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HISTORY LESSON FOR PLAYERS

Fantastic shootout win equals 40-year-old mark

by GEORGE JOHNSON @GJohnsonFlames / calgaryflames.com

The last and only previous time this franchise put together such a run it was located in another city. Heck, in another country.

Laverne and Shirley had the No. 1 Neilsen TV ratings slot, the Bee Gees were burning up the Billboard charts with Stayin' Alive. An average house price was $54,000, Roger Staubach led the Dallas Cowboys to the Super Bowl and Gordie Howe, Mr. Hockey, was still lacin' 'em up with the WHA's New England Whalers in his second-last season

Nary a one of the current batch of Flames can remember anything about those days.

Because none of them had even been born yet.

"That,'' agreed shootout hero Kris Versteeg, "is a long time ago."

For those who Monday equalled a nearly 40-year-old record, seemingly back to the dawn of time.

"It's cool. I won't deny it,'' said skipper Mark Giordano, savouring a 4-3 shootout victory that propels this marvellous Calgary Flames' winning streak to a franchise-tying-high 10 games.

"Any time you can accomplish something that's lasted so long, you should take pride in it.

"I thought the atmosphere was great all night. Great game. Great team over there that never stops battling.

"I thought we went toe-to-toe, back-and-forth with them, and that's never easy.

"This whole streak our group has been resilient. Killing that one in OT and then getting the extra point it really does keep the momentum building."

Tying the consecutive wins standard established while the team was located in Atlanta, from Oct. 14 through Nov. 3, 1978, could be categorized as anything but straightforward, though.

These Flames gave up a late, disputed goal to send the game into overtime. They were forced to stave off an OT high-sticking minor to Giordano to reach the shootout.

From there, Versteeg bageled Marc Andre Fleury to score a wonderful, in-tight backhand and goaltender Brian Elliott turned back all three Pittsburgh Penguins' shooters - including Sidney Crosby and Evgeni Malkin.

Being part of a record-tying night is always going to be special. Beating the reigning Stanley Cup champs to do it in a ring-a-ding-dong-dandy of a game, as the late, great Eddie Whalen would've said, makes the doing all the sweeter.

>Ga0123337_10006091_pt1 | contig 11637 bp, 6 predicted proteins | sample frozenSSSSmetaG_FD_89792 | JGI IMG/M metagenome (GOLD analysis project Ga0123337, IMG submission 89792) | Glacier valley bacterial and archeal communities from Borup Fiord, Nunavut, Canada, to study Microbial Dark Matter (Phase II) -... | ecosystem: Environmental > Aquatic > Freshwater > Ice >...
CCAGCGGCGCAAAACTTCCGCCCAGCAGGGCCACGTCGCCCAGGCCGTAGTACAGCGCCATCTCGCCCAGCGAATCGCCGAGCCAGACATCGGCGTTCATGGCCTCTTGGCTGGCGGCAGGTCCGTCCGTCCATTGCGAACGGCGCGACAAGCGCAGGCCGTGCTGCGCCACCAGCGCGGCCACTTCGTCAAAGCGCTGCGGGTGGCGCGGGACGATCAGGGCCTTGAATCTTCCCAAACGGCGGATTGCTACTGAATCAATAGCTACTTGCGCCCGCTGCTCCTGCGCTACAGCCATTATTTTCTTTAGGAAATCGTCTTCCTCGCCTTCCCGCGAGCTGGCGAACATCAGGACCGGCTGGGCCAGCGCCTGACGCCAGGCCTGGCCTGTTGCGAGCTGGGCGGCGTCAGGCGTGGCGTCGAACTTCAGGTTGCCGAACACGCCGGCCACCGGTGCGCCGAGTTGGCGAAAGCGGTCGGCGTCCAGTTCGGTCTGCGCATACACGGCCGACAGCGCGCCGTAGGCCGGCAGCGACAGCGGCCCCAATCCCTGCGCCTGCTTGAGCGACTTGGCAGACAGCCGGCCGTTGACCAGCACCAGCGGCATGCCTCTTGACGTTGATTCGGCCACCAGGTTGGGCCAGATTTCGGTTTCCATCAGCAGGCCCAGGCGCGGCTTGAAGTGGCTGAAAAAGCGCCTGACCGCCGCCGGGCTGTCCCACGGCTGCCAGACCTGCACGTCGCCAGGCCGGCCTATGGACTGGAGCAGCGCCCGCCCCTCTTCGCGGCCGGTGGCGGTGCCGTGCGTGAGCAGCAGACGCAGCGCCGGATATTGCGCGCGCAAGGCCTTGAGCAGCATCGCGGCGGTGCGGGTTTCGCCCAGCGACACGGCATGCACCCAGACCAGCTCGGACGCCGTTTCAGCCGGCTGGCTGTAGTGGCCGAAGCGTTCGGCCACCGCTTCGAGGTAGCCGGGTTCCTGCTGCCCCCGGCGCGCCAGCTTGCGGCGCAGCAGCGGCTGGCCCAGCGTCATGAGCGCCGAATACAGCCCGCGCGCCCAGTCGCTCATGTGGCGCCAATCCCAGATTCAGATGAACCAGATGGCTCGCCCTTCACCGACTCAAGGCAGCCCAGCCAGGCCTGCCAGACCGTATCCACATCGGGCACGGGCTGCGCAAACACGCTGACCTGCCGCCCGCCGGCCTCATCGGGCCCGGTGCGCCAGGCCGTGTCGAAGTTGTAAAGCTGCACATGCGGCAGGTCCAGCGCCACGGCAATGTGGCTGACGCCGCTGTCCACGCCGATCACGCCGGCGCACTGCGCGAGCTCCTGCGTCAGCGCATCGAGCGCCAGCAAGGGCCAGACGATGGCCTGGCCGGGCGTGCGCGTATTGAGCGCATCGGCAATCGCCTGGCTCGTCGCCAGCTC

Video: Leslie breaks down huge shootout win over Penguins

"There's a reason they won last year,'' said Giordano. "They're big-time players make big-time plays. Crosby was really tough to night. He was battling so hard.

"To beat them, a team like that, to (share) the record, is all you could ask for."

That's like winning the ballgame by fanning Reggie Jackson on a 3-2 count and the bases jammed. Or cracking a winner that shaves the line to shade Federer in a fifth set tiebreak at Roland Garros.

"When you beat a team with the best two players in the world, it's doesn't matter who else is out of the lineup,'' said Versteeg. "I know (Connor) Sheary and that other guy on the line (Jake Guentzel) are good players but when you see how much Crosby elevates their games, it's pretty crazy."

The late adversity brought the best in the surging Flames.

"It's a tough call in overtime when it doesn't even really get him,'' said Elliott of the penalty call, Giordano on Nick Bonino. "When you see something like that, you just want to kill it off extra hard. The guys came through, kept everything to the outside and really allowed me to see pucks coming through.

"Gio's not the type of guy to take a penalty in overtime. Guys definitely tried to bring it back and kill it off.

"What a great job they did."

Video: Elliott says record-tying win just another two points

Calgary looked to have done enough in regulation when Johnny Gaudreau went off on one of those impetuous dashes of his, gliding past defenders like a snake shedding its skin, circling the net and scoring on a wraparound at 5:22 of the third period with Pens' Phil Kessel in the penalty box.

Not so fast.

Pittsburgh's 2-2 tying strike, at 16:29, was also hotly debated. Crosby was making a pest of himself, tied up with Giordano and Elliott, a shot by Sheary deflecting off the Penguins' superstar captain, downwards, and in.

Flames' coach Glen Gulutzan challenged for Crosby's proximity to his goalie, to no avail.

"Yeah,'' said Elliott wryly. "You're not getting that call.

"It's 87.

"I don't really understand goalie interference and I'm a goalie so it's really up in the air.

"Beating that team is a good measuring stick for us, knowing we can play 60-65 minutes and come away with a win. I think we should've won in regulation but we did a good job just battling through.

"And Steeger … what a goal."

Yes. What a goal.

"I was just kinda looking for a move,'' said Versteeg of his SO jewel. "You have a couple in your head, pick one and hope for the best.

"Seriously.

"I don't really know I did it. Honestly. I can't explain it.

"But 10 in a row is a nice achievement."

The chance to hold the Flames franchise best, 11 games outright - in either Calgary and Atlanta - pops up Wednesday against an Original Six opponent, the Boston Bruins.

In Gulutzan's eyes, Monday's record-equalling accomplishment was all well and good.

But it was the entertainment itself, it's tenacity, tension, that really held him spellbound.

"I think the game resonated,'' he said. "I thought that was a great hockey game. Hard on coaches' life expectancy a little bit.

"But two very good teams battling it out. At times there are games in this league that for a coach are fun to watch, fun to see."

For anyone, actually.

 

 

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